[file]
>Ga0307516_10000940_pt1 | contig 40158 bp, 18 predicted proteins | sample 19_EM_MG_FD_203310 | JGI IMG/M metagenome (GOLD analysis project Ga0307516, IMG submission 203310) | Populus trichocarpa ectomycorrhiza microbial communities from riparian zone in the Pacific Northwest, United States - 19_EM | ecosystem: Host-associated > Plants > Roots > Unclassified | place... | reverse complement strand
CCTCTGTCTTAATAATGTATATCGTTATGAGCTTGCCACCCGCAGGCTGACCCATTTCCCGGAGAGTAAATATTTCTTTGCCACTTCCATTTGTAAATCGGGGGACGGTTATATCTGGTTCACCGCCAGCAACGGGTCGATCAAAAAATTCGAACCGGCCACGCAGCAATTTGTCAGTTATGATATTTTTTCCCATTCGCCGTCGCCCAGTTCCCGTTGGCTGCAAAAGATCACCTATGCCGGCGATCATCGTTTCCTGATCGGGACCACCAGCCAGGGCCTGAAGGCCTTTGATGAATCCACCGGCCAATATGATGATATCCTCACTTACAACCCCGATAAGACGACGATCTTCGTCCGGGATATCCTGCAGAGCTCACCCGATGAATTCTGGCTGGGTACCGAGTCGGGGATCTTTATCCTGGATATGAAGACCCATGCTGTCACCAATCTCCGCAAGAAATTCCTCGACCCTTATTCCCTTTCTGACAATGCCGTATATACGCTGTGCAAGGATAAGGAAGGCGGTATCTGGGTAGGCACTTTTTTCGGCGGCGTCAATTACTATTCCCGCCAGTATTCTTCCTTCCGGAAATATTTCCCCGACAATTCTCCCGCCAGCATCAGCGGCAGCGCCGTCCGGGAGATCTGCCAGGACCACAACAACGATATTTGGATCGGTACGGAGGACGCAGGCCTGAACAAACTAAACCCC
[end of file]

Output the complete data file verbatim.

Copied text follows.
>Ga0307516_10000940_pt1 | contig 40158 bp, 18 predicted proteins | sample 19_EM_MG_FD_203310 | JGI IMG/M metagenome (GOLD analysis project Ga0307516, IMG submission 203310) | Populus trichocarpa ectomycorrhiza microbial communities from riparian zone in the Pacific Northwest, United States - 19_EM | ecosystem: Host-associated > Plants > Roots > Unclassified | place... | reverse complement strand
CCTCTGTCTTAATAATGTATATCGTTATGAGCTTGCCACCCGCAGGCTGACCCATTTCCCGGAGAGTAAATATTTCTTTGCCACTTCCATTTGTAAATCGGGGGACGGTTATATCTGGTTCACCGCCAGCAACGGGTCGATCAAAAAATTCGAACCGGCCACGCAGCAATTTGTCAGTTATGATATTTTTTCCCATTCGCCGTCGCCCAGTTCCCGTTGGCTGCAAAAGATCACCTATGCCGGCGATCATCGTTTCCTGATCGGGACCACCAGCCAGGGCCTGAAGGCCTTTGATGAATCCACCGGCCAATATGATGATATCCTCACTTACAACCCCGATAAGACGACGATCTTCGTCCGGGATATCCTGCAGAGCTCACCCGATGAATTCTGGCTGGGTACCGAGTCGGGGATCTTTATCCTGGATATGAAGACCCATGCTGTCACCAATCTCCGCAAGAAATTCCTCGACCCTTATTCCCTTTCTGACAATGCCGTATATACGCTGTGCAAGGATAAGGAAGGCGGTATCTGGGTAGGCACTTTTTTCGGCGGCGTCAATTACTATTCCCGCCAGTATTCTTCCTTCCGGAAATATTTCCCCGACAATTCTCCCGCCAGCATCAGCGGCAGCGCCGTCCGGGAGATCTGCCAGGACCACAACAACGATATTTGGATCGGTACGGAGGACGCAGGCCTGAACAAACTAAACCCC